Webb’s teachable moment? “This has been a strong reminder that if we’re going to participate in the online data game, we need to continually monitor its ever-changing rules and to shift our strategies accordingly.”
In Webb’s case, the rules really haven’t changed much. If you’re going to participate in the online content game, you’d better develop a thick skin. You cannot simply delete content that you find disagreeable.
The original column ran again this year, which has thus far garnered 51 comments that remain.
The point made by the Post is that to “tamp down the ugliness, news organizations have experimented with a variety of tactics.” Several publishers have found that using Facebook registration has limited abuse.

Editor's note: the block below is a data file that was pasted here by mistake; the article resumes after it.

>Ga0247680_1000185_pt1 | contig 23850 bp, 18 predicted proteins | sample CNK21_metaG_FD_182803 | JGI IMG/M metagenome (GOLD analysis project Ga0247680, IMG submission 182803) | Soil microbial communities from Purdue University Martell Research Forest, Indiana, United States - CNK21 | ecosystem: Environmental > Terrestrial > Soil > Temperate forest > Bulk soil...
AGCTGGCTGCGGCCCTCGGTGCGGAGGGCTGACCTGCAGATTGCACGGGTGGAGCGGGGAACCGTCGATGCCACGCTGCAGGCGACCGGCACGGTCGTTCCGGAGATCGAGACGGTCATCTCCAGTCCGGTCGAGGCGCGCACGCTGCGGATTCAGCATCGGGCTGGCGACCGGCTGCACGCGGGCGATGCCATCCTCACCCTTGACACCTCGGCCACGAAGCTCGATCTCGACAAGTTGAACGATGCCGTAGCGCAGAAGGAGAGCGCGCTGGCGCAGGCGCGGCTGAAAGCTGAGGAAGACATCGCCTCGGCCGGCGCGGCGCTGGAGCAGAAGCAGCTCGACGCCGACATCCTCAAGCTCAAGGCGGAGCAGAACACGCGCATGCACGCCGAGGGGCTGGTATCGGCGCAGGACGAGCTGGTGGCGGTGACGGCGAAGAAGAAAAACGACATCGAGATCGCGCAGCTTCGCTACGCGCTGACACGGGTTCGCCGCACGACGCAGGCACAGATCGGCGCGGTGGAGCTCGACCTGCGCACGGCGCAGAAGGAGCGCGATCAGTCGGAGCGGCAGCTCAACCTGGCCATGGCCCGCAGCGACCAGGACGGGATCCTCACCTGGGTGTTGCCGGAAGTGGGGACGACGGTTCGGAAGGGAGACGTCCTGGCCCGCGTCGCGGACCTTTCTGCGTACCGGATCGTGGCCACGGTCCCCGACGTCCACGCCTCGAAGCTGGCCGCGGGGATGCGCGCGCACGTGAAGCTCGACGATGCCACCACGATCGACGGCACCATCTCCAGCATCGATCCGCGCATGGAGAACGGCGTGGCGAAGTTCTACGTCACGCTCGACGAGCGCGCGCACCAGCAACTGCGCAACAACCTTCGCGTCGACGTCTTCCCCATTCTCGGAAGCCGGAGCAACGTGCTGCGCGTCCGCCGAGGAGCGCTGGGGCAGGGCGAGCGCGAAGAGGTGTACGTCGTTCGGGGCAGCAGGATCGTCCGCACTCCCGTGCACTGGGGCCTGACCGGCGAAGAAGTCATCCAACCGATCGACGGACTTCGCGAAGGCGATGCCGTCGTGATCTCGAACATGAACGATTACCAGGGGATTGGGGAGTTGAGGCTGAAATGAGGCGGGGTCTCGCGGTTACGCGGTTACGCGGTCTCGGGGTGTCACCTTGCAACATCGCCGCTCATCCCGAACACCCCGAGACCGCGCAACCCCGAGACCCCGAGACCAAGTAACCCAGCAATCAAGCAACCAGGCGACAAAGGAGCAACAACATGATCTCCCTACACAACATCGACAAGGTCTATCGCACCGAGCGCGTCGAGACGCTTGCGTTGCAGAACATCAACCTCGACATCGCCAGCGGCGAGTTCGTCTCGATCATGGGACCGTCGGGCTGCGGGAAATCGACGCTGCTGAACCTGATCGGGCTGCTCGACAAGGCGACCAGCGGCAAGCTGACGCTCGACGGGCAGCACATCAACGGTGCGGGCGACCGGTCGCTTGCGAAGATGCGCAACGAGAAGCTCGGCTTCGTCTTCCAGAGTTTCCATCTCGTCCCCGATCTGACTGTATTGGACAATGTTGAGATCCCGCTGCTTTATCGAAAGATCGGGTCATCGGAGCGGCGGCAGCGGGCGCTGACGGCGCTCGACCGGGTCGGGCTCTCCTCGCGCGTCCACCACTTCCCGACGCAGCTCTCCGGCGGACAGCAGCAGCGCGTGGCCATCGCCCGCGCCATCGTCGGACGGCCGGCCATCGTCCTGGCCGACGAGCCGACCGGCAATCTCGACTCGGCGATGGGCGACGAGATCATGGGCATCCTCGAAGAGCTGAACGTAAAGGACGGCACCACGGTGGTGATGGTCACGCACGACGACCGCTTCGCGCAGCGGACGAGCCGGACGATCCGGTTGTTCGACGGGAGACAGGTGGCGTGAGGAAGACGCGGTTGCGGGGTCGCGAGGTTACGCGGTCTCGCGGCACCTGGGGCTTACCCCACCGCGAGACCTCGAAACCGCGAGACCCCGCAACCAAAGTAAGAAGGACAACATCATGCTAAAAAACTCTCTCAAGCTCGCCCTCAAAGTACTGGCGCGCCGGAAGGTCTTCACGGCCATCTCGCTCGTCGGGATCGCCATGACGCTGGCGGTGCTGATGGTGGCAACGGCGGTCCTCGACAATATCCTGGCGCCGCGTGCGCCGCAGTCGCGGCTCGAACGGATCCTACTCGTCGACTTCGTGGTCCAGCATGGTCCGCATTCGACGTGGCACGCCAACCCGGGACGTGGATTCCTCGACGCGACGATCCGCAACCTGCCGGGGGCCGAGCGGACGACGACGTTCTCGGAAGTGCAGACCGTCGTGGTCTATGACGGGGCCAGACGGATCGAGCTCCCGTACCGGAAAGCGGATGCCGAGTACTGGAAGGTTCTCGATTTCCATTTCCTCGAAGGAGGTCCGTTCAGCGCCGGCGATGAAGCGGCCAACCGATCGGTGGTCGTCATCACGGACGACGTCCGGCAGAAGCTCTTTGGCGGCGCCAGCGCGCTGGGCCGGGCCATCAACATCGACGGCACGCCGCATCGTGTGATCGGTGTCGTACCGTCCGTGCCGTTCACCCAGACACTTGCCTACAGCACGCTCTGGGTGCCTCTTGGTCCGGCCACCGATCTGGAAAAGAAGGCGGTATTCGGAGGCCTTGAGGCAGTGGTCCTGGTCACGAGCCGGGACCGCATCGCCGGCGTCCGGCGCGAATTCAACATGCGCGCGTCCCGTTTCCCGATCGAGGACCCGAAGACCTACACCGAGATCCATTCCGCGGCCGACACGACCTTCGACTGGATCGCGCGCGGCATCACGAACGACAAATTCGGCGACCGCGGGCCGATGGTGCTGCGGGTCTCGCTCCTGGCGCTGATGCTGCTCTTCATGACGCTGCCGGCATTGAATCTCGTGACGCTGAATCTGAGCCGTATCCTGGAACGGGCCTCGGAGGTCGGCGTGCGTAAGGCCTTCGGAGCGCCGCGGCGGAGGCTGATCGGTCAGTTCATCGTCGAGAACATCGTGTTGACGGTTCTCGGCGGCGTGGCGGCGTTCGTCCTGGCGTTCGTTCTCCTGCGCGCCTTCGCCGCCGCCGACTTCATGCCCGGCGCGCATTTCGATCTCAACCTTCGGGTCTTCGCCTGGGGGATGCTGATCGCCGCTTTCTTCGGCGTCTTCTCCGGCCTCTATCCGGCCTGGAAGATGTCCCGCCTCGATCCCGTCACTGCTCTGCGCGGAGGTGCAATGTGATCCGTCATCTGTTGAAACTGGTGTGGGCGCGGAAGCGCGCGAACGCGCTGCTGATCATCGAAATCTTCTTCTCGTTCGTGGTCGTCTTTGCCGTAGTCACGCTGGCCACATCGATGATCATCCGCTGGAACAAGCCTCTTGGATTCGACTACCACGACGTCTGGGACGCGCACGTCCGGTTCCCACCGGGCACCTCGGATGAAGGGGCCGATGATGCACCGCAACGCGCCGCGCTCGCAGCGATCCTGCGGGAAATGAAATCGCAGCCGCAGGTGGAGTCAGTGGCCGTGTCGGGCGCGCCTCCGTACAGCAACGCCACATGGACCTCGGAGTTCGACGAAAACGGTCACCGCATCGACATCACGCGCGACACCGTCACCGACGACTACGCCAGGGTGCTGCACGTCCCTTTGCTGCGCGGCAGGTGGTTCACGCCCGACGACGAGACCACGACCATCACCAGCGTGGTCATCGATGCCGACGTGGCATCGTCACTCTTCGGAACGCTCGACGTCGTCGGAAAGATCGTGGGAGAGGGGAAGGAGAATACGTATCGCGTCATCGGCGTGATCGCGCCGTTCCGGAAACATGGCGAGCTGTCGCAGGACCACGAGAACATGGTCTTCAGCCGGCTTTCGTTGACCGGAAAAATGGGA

But all pubs should should establish hard-and-fast rules that aren’t applied arbitrarily. There are many communities of commenters heavily invested in the discourse in which they participate. Gawker and sites like it often look to its commenters when considering new staff writers.
The comments on the Slate piece were arguably not “over-the-top.” They did not qualify for removal, according to the examples given in the Post article:
The worst comments tended to come from people who saw a [Chicago] Sun-Times crime article linked on the conservative Drudge Report web site and flooded the paper’s site to offer their perspective, said Craig Newman, the Sun-Times’ managing editor. “The comments were scaring [readers] off,” he said. “People didn’t want to read the articles or dip into the comments because it was so vile.”